116 3rd St SE
Cedar Rapids, Iowa 52401
When the Iowa Legislature convened in January, this editorial board laid out our hopes and expectations for the year. We were focused on the pandemic at the time, as Iowa was suffering a deadly winter with COVID-19.
We implored state policy to take the crisis seriously by bolstering the public health response and offering robust support for Iowans negatively affected by the pandemic.
But even back then, there were signs that the Legislature would not rise to this historic challenge. Republicans who control the House and Senate were delivering their usual pre-session talking points about tax cuts and freedom, scantly mentioning the pandemic at all.
Sadly, that inkling turned out to be correct. Almost 2,000 more Iowans have died of COVID-19 since we wrote our editorial previewing the 2021 legislative session.
The Iowa Legislature this year demonstrated the opposite of a sensible plan to mitigate the virus. They started on it right away by not requiring masks in the Capitol and with one chamber offering no way for the public to participate in hearings remotely.
Legislators passed laws requiring schools to offer in-person schooling, banning vaccine verification systems even if they are implemented by private actors, and tossing out school districts’ and local governments’ mask mandates. Whatever your thoughts on mask mandates, this was not the right way to do it — they passed and signed a law in the middle of the night, effective immediately, leaving school administrators scrambling to revise policies before class the following morning.
Members of the majority party evidently were satisfied with Gov. Kim Reynolds’ fend-for-yourself pandemic plan and they showed little interest in providing oversight, even when two different presidential administrations called us out for our lax response and when the state got in trouble for misusing federal money.
The Legislature offered no significant new support for testing and tracing or local virus control efforts. Iowa Republican lawmakers cheered Reynolds on when she acted unilaterally to end statewide mask requirements, turned down millions in federal funding that would have bolstered virus surveillance and cut off supplemental federal aid that was helping unemployed Iowans make ends meet.
While Iowa’s governor and federal representatives actively campaigned to promote vaccine uptake, top legislative leaders couldn’t be bothered to help. Shamefully, a few lawmakers even made statements casting doubt on the safety and efficacy of vaccination.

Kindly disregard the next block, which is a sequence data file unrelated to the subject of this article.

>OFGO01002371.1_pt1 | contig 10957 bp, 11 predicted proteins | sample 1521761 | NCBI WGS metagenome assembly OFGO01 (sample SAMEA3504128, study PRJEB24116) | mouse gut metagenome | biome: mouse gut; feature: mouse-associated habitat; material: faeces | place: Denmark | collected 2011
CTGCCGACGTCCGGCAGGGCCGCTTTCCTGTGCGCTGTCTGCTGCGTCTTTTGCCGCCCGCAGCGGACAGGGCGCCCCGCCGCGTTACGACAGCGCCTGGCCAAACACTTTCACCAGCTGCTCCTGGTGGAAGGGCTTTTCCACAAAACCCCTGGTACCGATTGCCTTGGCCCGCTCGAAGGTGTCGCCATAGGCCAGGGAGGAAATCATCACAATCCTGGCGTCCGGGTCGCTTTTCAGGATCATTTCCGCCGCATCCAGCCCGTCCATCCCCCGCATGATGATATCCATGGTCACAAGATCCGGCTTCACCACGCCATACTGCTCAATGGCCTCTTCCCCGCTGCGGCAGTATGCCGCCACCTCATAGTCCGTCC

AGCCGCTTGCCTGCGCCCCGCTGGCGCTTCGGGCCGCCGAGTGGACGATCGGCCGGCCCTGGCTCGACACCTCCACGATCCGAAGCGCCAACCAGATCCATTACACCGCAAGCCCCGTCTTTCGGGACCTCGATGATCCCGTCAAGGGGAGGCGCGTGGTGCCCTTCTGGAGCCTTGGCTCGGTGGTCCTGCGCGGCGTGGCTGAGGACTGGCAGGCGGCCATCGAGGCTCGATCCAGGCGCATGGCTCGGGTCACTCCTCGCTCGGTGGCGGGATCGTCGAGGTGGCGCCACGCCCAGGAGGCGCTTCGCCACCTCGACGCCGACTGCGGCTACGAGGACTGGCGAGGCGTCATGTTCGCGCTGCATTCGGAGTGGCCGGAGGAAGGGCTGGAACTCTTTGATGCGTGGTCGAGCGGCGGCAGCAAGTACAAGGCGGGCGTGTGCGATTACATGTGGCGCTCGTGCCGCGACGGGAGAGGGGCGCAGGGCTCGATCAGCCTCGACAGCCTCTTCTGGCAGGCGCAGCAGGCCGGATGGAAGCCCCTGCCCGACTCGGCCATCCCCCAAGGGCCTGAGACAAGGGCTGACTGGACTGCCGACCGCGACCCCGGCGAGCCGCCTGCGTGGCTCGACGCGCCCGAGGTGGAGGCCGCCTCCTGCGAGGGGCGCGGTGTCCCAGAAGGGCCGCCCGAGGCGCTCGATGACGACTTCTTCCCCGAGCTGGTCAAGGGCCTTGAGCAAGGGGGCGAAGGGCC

Despite their poor handling of the pandemic, state policymakers did make notable progress on a few of the bipartisan issues we highlighted at the beginning of the year.
The Legislature established a new grant program to expand broadband internet with an emphasis on rural access and funded it with $100 million in the budget.
Legislators approved legislation to benefit families with children, including additional child care tax credits and a diminishing the “cliff effect” for those receiving assistance.
They also provided additional support for affordable housing, another of Reynolds’ priorities, although the tax credits they approved were far less than their friend on Terrace Hill requested.
Progress for Iowans was overshadowed by a series of disappointing setbacks.
In the early weeks of the session, the GOP majority passed a bill to limit early and absentee voting. Even though Iowa had record-setting election turnout last year with no evidence of fraud, legislators perpetuated former President Donald Trump’s soundly disproved theories of a rigged election.
The Legislature passed a “Back the Blue” bill that further skews the balance of power between police and the public. The legislation threatens cutting off state aid to cities that shake up their police departments and shields officers from accountability when they violate the law.
They even undercut one of their own accomplishments, affordable housing funding, by passing a law to ban local governments from requiring landlords to accept federal housing vouchers, as Iowa City and Marion do.
Repeatedly this year, Iowa Republicans chipped away at the ability of cities and counties to manage their unique challenges and respond to local conditions. Given the opportunity to promote innovative policymaking, they instead chose to double down on divisive culture war issues. Iowans are worse off for it.
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